The fact that many Asian businesses still consider business-to-business (B2B) digital payments to be expensive and complex, and are concerned about hefty setup costs and a tedious implementation process, is in itself an opportunity to win business by providing better service. “Some 90% of Asia’s B2B transaction volume is still in cash!” says Kanwar.

That’s bound to change rapidly in coming years. While worldwide retail e-commerce sales totaled $2.3 trillion in 2017, B2B online sales came in at a whopping $7.66 trillion in gross merchandise volume, according to Statista. Looking forward, “the number of noncash transactions is expected to grow about 29% annually in emerging Asia and 1% in mature Asia-Pacific through 2021,” Kanwar says.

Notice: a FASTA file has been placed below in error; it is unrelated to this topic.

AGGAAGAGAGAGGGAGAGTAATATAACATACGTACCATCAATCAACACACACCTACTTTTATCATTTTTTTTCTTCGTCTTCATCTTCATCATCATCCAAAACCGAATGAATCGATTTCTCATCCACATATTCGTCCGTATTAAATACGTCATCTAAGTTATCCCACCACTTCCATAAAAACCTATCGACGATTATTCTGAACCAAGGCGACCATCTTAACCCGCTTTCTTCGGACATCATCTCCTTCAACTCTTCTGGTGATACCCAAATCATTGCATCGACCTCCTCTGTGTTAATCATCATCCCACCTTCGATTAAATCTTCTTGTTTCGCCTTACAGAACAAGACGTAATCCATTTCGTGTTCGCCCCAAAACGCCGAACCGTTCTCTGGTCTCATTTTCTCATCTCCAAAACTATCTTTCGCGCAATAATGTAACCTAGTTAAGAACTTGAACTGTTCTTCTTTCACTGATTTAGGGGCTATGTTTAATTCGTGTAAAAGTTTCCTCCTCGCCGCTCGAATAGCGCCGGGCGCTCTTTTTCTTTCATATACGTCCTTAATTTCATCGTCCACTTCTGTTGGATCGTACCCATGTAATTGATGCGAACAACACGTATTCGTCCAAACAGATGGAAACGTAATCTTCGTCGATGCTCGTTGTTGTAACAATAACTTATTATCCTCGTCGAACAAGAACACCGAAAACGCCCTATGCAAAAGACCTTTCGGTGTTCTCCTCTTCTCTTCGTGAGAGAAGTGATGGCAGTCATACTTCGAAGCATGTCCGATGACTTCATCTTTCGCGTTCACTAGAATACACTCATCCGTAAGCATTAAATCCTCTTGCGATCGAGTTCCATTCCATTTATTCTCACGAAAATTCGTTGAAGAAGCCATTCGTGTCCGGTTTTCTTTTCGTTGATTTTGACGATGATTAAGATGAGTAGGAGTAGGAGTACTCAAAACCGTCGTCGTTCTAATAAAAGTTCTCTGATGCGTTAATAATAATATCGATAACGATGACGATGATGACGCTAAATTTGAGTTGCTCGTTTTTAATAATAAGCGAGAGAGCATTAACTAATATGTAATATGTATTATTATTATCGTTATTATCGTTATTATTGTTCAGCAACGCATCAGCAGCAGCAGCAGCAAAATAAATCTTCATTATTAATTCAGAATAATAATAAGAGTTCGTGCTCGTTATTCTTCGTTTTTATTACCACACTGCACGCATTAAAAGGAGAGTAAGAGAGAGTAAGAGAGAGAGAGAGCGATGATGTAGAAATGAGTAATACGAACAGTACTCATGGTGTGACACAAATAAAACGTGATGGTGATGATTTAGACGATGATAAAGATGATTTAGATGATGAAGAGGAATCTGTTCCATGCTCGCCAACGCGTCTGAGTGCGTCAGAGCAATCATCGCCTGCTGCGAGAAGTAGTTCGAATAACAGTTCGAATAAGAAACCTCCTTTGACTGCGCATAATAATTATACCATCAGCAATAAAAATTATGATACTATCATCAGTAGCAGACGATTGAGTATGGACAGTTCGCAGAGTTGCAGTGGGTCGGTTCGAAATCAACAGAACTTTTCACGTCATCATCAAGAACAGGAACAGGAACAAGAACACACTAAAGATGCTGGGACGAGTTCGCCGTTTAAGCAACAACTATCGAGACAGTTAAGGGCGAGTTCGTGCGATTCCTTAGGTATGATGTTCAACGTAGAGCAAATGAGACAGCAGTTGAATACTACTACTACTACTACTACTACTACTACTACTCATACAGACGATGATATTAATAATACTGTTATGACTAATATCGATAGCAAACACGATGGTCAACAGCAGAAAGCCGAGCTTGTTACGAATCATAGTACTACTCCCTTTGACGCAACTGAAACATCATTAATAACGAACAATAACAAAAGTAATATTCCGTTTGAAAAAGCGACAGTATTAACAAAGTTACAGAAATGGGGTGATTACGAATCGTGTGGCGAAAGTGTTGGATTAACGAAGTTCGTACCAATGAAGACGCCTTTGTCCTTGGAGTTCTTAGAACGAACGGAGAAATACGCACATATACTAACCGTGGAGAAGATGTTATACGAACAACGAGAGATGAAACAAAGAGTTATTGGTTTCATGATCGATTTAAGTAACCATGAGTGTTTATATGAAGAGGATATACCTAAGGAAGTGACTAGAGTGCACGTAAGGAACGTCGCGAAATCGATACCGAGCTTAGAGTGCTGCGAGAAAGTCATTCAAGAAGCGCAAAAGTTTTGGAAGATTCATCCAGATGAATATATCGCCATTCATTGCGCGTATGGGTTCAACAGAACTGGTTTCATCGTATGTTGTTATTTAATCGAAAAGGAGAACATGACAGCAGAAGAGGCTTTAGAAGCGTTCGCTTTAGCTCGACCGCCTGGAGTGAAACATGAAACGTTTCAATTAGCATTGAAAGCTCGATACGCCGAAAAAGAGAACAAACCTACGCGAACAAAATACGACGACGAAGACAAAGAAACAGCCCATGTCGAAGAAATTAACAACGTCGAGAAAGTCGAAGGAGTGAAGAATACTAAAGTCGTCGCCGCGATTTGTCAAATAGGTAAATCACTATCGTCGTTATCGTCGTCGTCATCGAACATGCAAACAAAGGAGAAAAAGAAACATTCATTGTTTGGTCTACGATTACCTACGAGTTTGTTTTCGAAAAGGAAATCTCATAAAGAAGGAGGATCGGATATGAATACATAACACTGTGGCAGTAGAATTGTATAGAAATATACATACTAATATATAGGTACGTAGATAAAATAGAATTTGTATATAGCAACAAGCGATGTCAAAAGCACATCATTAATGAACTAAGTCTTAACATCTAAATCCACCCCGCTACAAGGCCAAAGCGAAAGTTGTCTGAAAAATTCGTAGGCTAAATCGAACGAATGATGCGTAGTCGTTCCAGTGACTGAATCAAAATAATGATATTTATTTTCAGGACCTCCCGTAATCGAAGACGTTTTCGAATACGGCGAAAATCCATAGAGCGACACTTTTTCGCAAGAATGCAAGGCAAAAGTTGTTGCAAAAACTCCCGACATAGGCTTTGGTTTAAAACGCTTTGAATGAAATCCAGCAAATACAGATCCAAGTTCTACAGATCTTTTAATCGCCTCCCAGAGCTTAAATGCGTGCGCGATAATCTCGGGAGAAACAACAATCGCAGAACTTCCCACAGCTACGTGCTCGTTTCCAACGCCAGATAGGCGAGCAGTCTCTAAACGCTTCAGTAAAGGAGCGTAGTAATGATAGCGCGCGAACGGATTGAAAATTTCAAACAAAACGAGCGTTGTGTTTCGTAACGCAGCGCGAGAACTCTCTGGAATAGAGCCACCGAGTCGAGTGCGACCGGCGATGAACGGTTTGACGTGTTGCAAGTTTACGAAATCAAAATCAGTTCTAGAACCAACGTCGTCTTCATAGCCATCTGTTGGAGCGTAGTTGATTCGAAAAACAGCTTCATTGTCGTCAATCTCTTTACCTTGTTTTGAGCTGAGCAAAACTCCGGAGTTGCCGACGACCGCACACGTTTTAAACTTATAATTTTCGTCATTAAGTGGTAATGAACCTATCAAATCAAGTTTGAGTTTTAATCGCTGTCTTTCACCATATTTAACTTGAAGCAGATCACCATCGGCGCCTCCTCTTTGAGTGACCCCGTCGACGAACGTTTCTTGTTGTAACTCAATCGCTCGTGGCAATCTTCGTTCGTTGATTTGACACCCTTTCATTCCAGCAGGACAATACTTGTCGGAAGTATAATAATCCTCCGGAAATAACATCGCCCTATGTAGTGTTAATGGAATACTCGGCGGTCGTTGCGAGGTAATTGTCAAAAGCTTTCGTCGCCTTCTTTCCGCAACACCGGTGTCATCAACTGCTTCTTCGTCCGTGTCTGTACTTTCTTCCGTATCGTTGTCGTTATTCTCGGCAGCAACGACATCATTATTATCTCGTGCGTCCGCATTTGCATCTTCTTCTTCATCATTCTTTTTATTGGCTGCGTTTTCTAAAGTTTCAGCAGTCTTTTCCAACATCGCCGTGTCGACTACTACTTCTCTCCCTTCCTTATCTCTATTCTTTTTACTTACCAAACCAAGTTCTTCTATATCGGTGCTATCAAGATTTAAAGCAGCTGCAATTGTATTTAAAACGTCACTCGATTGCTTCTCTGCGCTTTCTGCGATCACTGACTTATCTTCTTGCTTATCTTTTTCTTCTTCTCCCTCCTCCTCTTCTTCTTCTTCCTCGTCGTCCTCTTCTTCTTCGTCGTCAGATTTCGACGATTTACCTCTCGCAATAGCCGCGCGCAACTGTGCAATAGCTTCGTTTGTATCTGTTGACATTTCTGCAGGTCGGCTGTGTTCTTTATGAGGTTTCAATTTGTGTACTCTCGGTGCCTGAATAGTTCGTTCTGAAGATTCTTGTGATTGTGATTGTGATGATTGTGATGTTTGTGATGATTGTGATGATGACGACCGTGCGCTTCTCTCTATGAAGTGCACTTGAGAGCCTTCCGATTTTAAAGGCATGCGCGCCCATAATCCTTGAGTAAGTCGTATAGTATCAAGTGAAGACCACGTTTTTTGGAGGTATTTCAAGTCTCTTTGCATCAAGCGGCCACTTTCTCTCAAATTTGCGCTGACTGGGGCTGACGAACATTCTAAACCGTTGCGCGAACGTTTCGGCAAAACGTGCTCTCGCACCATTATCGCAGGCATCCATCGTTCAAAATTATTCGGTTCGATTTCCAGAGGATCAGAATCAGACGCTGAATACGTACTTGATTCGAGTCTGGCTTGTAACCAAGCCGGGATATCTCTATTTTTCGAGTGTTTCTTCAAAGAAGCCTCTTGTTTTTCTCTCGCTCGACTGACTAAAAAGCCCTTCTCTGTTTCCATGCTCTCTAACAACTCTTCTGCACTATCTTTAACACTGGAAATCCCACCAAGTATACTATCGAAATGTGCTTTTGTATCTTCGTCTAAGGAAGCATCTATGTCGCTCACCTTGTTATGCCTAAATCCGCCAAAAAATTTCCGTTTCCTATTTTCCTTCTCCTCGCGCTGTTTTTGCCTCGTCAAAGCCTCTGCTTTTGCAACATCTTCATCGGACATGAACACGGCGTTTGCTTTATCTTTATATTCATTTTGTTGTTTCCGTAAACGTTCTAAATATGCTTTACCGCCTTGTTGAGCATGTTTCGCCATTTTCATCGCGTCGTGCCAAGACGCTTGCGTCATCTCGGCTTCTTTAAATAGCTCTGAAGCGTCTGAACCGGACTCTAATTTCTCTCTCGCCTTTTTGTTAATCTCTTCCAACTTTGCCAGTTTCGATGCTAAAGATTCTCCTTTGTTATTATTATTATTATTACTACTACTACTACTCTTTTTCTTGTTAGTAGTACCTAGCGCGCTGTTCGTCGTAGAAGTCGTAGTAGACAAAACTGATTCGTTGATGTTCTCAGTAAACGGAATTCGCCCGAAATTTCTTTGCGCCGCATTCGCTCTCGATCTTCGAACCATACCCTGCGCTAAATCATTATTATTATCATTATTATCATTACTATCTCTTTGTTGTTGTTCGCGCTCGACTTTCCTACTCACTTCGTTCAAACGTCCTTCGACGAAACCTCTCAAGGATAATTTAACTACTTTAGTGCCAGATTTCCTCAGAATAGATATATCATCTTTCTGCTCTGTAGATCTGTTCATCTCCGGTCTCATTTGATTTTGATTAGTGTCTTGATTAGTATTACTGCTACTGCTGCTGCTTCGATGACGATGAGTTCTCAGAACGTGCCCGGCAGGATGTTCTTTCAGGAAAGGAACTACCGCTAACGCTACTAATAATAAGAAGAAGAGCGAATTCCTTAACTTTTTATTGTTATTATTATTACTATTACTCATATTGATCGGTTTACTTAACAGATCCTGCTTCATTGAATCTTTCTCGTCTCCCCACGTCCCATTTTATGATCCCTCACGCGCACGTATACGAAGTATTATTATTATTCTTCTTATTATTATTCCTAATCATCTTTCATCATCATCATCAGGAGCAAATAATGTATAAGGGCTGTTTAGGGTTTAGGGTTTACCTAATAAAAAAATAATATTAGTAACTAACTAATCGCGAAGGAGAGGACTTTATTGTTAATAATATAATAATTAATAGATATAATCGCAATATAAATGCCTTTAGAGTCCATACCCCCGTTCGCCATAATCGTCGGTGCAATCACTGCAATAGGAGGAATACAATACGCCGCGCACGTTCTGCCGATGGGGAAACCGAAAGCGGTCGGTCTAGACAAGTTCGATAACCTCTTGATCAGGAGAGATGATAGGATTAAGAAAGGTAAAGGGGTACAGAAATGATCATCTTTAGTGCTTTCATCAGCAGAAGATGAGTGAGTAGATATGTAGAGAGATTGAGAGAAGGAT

“The factors that enable the rapid adoption of digital payments are visible everywhere,” he adds, noting widespread smartphone use and companies eager to find new markets as well as the existence of many SMEs that are unbanked and highly sensitive to costs. “But nowhere more than here.”

At the same time, most central banks in Asia have been progressing rapidly on their digitization agenda—including the launch of their own instant-payment infrastructures. “Practical applications of this infrastructure—once you have it—are diverse,” says Kanwar.

“For instance,” he explains, “with the launch of unified payment interface in India, banks can scan a QR code at payment counters and execute instant payments from linked bank accounts using the merchant’s virtual payment address, which is nothing but their email ID linked to the bank account.”